C-APDUs have a well defined format. An example of a simple one is demonstrated by the byte [] simpleISO14443Capdu in Figure 9. It has a number of fields:


  • ·         A Class field (CLA) – this contains various flags that control the interpretation of the subsequent instruction (INS) itself. In the example in Figure 9 it identifies the INS as a proprietary one rather than one of the standard ones defined in the ISO 7816-4 specification.
  • ·         An Instruction (INS) field – this contains the specific operation that is to be performed by the card. Examples might be “READ”, “SELECT”, etc. In this case I’ve arbitrarily chosen my own instruction, 0x37 in hexadecimal notation, since this is a sample application. A real application would use the standard instruction sets for the card in question.
  • ·         Parameter P1 and P2 fields – these would carry any additional qualification information specific to the instruction (INS). In this example they are not used.
  • ·         An optional Command Length (L(c)) field – if the command carries optional data L(c) would indicate the length if the data. L(c) may not be present if there is no data to be carried by the command. In this example I’ve added a payload of 0x99 just to demonstrate the use of the L(c) field which has a value 0x01.
  • ·         An optional Response Length Expected field (L(e)) – if present this identifies the upper bound on the length of the expected response. In this example I’ve coded a value of 0x00 for L(e) which, confusingly, indicates a response of up to 256 (decimal) bytes may be expected.

You really need to read the ISO 7816-4 specification if you want to understand how to encode all the permutations of length and data fields.


If we now revisit Figure 8 we can see that the byte [] that’s received is checked against the commands that we are prepared to handle. If it matches, a response is built and returned, whilst in all other cases a specific rejection response is sent.


Let’s look at responses now; or rather R-APDU formats. An R-APDU is really very simple. It consists of:


  • ·         An optional Response Data field -- this represents any data that the command expects to be returned. The absence of an L(e) field in the original command indicates that no response data is expected and this field is missing in the response.
  • ·         Two Status Word (SW1 and SW2) fields – these are always present and reflect information that indicates the success or failure of the original command. The standard identifies the particular (SW1, SW2) response of (0x90, 0x00) as indicating SUCCESS. For convenience the byte [] CommonADPUs.goodResponseRapdu in Figure 9 is set up this way.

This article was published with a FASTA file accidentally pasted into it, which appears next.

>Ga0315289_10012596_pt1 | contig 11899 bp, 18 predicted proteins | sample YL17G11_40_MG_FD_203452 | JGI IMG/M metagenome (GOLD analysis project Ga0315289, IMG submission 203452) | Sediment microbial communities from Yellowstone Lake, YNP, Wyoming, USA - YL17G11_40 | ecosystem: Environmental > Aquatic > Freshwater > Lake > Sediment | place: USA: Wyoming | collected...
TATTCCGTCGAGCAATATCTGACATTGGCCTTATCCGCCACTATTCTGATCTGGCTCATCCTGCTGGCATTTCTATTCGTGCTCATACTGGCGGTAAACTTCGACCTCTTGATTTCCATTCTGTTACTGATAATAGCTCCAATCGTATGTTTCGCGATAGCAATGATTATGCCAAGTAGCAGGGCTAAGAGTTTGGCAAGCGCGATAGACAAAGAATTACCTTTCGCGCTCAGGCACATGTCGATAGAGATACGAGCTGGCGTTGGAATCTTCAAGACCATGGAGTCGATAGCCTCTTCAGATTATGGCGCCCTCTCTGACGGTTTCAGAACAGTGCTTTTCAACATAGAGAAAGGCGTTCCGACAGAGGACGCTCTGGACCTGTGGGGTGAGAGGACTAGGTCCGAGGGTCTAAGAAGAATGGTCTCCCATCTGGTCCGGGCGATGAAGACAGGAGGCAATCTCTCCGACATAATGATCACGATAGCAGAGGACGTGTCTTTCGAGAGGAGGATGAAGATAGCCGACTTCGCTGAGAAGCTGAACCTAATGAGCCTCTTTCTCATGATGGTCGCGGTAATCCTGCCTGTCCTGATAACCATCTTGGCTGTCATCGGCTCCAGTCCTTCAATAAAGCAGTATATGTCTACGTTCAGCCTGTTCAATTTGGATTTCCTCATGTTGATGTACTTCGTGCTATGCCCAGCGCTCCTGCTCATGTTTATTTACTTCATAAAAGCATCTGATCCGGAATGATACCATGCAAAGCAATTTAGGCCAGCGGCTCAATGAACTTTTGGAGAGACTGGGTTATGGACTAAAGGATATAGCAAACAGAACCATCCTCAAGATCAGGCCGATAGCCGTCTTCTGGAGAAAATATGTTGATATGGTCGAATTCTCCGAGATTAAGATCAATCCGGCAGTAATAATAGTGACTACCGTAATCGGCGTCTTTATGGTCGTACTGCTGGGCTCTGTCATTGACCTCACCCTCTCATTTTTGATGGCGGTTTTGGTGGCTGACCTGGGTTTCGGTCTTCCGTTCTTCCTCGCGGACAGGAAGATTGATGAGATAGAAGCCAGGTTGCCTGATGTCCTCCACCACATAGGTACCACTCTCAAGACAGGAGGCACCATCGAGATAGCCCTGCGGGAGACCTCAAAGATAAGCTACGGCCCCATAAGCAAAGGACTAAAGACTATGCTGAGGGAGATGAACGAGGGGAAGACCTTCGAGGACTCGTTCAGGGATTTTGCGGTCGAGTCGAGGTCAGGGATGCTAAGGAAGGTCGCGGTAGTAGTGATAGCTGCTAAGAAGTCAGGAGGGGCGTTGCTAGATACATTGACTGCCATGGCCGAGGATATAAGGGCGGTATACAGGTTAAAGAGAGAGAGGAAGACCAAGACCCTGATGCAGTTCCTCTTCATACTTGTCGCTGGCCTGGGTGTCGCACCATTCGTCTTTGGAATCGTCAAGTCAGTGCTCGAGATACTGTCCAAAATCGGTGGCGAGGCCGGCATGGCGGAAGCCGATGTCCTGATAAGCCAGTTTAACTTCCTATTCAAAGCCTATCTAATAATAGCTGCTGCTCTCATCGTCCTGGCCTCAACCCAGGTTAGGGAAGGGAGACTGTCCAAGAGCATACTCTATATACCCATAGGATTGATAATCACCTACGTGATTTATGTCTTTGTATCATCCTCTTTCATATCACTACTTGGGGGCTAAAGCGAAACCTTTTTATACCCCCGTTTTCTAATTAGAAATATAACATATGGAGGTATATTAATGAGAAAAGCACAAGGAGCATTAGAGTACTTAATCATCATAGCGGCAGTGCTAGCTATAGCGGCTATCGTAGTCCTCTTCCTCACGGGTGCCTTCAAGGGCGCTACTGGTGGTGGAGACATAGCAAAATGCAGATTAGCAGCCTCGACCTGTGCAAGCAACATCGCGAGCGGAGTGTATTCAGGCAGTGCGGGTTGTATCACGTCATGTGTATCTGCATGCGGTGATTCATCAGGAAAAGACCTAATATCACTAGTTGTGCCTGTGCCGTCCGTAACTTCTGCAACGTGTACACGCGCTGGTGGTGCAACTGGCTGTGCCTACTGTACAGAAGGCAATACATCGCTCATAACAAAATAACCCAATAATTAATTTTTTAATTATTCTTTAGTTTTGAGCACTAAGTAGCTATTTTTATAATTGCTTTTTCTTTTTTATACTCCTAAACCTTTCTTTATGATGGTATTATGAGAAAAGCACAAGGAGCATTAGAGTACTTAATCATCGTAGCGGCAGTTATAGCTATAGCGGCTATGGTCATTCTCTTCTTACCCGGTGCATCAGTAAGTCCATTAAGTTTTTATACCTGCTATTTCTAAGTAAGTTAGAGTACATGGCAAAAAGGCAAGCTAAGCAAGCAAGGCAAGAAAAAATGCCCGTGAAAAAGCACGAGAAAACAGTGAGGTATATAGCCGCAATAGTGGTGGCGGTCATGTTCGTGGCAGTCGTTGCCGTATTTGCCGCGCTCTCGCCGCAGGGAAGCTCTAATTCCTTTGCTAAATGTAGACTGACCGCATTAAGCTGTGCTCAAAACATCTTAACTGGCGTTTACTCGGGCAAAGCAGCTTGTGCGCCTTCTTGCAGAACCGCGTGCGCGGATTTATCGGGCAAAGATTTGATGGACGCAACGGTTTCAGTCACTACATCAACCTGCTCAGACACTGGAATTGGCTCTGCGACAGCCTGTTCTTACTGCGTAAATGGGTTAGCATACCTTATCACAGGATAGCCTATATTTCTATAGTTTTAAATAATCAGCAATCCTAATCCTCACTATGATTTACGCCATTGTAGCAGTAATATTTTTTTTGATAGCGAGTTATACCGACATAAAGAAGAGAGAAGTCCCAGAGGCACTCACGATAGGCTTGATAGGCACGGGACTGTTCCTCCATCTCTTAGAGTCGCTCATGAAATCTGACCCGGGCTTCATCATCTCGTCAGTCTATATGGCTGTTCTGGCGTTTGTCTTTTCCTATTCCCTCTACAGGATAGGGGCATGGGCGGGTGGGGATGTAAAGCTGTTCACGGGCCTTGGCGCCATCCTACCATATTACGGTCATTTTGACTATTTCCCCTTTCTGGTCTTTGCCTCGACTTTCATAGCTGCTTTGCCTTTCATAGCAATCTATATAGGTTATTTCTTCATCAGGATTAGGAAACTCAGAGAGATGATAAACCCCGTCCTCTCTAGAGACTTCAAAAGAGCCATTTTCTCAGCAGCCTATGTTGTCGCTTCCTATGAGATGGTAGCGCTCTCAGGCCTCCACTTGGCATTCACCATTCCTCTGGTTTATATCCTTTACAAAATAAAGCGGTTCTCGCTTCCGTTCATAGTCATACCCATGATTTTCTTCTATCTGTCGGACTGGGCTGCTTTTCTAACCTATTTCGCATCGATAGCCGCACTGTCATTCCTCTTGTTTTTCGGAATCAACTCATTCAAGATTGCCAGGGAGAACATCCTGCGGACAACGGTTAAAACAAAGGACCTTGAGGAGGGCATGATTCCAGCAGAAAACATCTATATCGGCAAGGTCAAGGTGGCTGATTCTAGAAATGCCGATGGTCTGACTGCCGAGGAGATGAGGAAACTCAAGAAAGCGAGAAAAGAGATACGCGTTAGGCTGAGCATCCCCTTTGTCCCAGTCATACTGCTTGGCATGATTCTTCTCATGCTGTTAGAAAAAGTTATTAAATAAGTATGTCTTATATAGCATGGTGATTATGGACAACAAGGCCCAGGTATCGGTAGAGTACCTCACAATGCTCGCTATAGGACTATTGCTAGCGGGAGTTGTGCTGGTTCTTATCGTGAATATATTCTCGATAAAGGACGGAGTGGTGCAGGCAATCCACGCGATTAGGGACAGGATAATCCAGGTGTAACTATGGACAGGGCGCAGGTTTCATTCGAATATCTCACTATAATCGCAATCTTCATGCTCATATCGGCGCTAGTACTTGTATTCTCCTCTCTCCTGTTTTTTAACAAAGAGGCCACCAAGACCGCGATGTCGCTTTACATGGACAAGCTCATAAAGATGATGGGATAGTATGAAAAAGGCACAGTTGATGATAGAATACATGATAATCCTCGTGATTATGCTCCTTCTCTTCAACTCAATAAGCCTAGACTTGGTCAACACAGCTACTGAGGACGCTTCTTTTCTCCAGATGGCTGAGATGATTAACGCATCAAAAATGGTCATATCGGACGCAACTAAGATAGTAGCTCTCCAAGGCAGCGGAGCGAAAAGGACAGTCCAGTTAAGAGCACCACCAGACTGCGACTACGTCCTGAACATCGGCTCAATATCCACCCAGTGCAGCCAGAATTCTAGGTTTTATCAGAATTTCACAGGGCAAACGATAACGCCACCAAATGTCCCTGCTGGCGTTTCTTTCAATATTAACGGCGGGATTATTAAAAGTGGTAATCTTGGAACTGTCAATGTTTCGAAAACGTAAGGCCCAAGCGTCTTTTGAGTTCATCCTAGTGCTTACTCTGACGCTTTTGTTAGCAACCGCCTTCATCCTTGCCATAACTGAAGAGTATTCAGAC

You will notice that there is another R-APDU defined in this code fragment: byte [] CommonADPUs.noNdefSupportRapdu. The specific value (0x6A, 0x82) of (SW1, SW2) is defined by the NFC Forum Type 4 Tag specification as indicating that: “NDEF is not supported by this card”.

So, why do we want to use this? Well, you’ll see when you run the sample code that accompanies this article that the BlackBerry device that is acting as the reader (Figure 3) will attempt to probe the virtual card that is being emulated to try and see if it is actually an NDEF smart tag. It does this by sending a series of commands defined by the NFC Forum Type-4 Tag specification to figure this out. The C-APDU commands that we check for in this case are

  • ·         byte [] CommonADPUs.ndefTagApplicationSelectV0Capdu, and
  • ·         byte [] CommonADPUs.ndefTagApplicationSelectV1Capdu

You can examine the sample code that comes with this example to see the exact form of these C-APDUs. Two different C-APDU forms are checked since different AIDs (Application Identifiers), the “name” assigned to the NDEF application via the NFC Forum specifications, are specified in different revisions of this specification.


It’s not the intent of this article to examine how to interact with an NDEF smart tag at the NDEF level using low level commands so we simply respond with byte [] CommonADPUs.noNdefSupportRapdu as a simple way of responding to the reader if the C-APDU indicates selection of the NFC Forum Type 4 NDEF Tag Application which our sample Java application does not support.


Any other C-APDU that we do not understand or do not want to handle is rejected with the byte [] CommonADPUs.insNotSupportedRapdu response for (SW1, SW2) of (0x6D, 0x00) which is a standard form for the “Instruction Not Supported” response.



public interface CommonADPUs {
    public static final byte[] simpleISO14443Capdu = new byte[] { 
              (byte) 0xA0 // CLA - proprietary command type
            , (byte) 0x37 // INS - arbitrary instruction ( ‘cos it’s proprietary )
            , (byte) 0x00 // P1  - not used
            , (byte) 0x00 // P2  - not used
            , (byte) 0x01 // L(c)  - length of 1 byte 
            , (byte) 0x99 // command payload (1 byte just for fun )
            , (byte) 0x00 // L(e) ( up to 256 expected in response )
    public static final byte[] goodResponseRapdu = new byte[] { 
              (byte) 0x90 // SW1 ...
            , (byte) 0x00 // SW2 ... All goodness! Deep joy!
    public static final byte[] noNdefSupportRapdu = new byte[] { 
              (byte) 0x6A // NDEF Tag Application not found
            , (byte) 0x82 // ... " ...
    public static final byte[] insNotSupportedRapdu = new byte[] { 
              (byte) 0x6D // SW1 ...
            , (byte) 0x00 // SW2 ... INS Not Supported

Figure 9 Some simple APDUs


So, with this new information at hand we can take another look at Figure 8 and now understand the logic. All commands received are rejected with either the reason: “NDEF not supported”, or “INS not supported”; and the single command that we’re interested in (our own proprietary one) is responded to positively by taking the contents of a field on the screen of the BlackBerry device and constructing an R-APDU with the field contents as the response data.


The net result is that the reader will receive this data in response to the command that is has issued.